The rules are presented in full color. There are plenty of pictures included. I wish there had been a few examples of combat. I was a little fuzzy on whether Catapults attacked once even if there were three units in the area. Other than a couple of questions, the rules were pretty clear. The reference sheet on the back of the rule book was helpful. The front page has pictures of the components which is always a plus.
Flow of the Game:
Goal of the game: To either capture a castle or at the end of the game hold the most areas and if that is tied then have the most gold.
Flow: Players will bid on first player and then play 1 of 3 actions to either recruit more people, tax to get more money, or move and attack with his people. The idea is area control here but money is so important. Everything is about bidding and spending money.
Player turn: Before the game starts, players will recruit and bid on special power cards that will help them throughout the game.
1. Players bid on first player. This is a closed bid.
2. Each player chooses one of their three action cards to perform and action and place the card face down.
3. In player order, each player reveals 1 of the 3 actions they chose:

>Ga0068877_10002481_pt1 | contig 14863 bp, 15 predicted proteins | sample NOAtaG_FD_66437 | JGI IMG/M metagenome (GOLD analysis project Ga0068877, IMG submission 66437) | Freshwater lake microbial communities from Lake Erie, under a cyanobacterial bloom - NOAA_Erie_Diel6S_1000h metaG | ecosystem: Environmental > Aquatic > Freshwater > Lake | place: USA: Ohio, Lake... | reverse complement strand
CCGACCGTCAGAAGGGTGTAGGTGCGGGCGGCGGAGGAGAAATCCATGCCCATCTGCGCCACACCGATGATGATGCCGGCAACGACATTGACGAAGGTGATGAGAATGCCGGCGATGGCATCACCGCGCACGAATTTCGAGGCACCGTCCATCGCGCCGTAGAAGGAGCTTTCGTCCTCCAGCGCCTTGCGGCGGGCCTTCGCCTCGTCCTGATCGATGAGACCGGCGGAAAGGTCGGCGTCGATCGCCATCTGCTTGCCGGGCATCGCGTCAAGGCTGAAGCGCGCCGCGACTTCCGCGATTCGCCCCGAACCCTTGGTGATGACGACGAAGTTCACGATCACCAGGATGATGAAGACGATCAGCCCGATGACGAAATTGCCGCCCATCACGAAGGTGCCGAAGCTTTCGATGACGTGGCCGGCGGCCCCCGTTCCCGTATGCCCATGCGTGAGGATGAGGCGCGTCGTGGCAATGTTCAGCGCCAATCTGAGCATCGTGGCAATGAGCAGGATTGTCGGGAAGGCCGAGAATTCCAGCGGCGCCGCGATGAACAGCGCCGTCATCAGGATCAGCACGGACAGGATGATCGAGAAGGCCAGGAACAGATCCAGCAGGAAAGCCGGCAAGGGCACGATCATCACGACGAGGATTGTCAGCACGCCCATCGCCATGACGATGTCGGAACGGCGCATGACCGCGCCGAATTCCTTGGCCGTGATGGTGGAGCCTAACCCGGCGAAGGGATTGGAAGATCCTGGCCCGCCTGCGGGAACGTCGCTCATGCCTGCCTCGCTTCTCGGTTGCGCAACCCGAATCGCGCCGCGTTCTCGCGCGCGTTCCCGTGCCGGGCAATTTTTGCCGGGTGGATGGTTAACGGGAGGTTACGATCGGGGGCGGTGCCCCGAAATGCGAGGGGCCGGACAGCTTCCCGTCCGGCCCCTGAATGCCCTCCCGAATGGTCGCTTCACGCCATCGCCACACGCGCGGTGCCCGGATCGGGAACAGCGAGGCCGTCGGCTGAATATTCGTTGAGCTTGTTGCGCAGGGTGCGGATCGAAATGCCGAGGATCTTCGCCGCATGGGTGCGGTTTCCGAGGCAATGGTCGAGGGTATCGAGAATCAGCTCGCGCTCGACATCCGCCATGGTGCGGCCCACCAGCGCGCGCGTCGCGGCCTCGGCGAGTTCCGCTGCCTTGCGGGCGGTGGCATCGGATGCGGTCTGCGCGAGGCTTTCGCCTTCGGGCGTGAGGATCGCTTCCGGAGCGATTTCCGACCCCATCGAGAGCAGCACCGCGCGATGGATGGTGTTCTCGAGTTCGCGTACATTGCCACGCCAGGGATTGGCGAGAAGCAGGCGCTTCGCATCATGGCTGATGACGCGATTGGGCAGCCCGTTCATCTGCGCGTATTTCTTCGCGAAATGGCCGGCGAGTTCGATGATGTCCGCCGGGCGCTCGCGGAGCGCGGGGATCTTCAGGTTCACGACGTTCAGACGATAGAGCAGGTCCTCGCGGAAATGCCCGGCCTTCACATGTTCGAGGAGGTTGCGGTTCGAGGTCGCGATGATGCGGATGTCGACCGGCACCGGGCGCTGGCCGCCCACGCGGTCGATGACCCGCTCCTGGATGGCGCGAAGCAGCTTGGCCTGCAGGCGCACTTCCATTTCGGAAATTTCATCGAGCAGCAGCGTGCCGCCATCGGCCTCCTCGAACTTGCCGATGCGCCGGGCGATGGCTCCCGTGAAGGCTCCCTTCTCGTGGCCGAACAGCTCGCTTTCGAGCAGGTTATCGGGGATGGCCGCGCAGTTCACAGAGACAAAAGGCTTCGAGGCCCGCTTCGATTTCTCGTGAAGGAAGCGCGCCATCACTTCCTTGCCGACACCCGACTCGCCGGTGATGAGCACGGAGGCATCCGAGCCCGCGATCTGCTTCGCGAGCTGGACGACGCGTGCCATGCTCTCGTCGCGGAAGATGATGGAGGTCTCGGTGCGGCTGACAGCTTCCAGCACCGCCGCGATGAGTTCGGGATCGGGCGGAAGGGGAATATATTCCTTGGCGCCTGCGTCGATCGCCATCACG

A. Tax - take 3 coins from the bank
B. Recruit - cost 2 coins for a solider, camp, catapult, and 6 coins for a knight
4. Then, everyone gets coins. 1 coin for each camp and 1 coin if you are on an area with a +1 coin printed on it.
5. Change Seasons (you play through 4 seasons/rounds)
a. Solider - may attack an adjacent province
b. Knight - if wins an attack, may keep moving and attacking
c. Camp - cannot move; may defend
d. Catapult - may not defend, only attack; destroys all enemy units and itself after attacking
Combat is simple. You announce how much money you have. Then, you bid what you are spending to attack. The defender than attempts to guess how much you are bidding. If they are wrong, the attacker wins. If they are right, the defender wins. Combat is that simple.
Money is very, very important in this game.
Should I buy this game?:
Maybe. This is for people who like a small combat game with area control. It is a mix between Small World and Coup to me. Everyone is raving about this game so I feel that maybe I'm missing something. I would recommend this as a light filler for people who like direct conflict games. This is something you play before something bigger or to theme a night.
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- Robert Stewart(rmsgrey)United Kingdom
Re: The Purge: # 869 Melee: Short combat game with a lot of bluffing and biddingFor me, Melee has something of the same feel as Tiny Epic Kingdoms - both are fairly quick and light, but with a surprising amount of depth to them.
- [+] Dice rolls
- Jayson MyersUnited States
Re: The Purge: # 869 Melee: Short combat game with a lot of bluffing and biddingrmsgrey wrote:For me, Melee has something of the same feel as Tiny Epic Kingdoms - both are fairly quick and light, but with a surprising amount of depth to them.I can see that. Area control isn't my favorite genre. Add in the huge swings this game can have and not something I want to spend a lot of time with.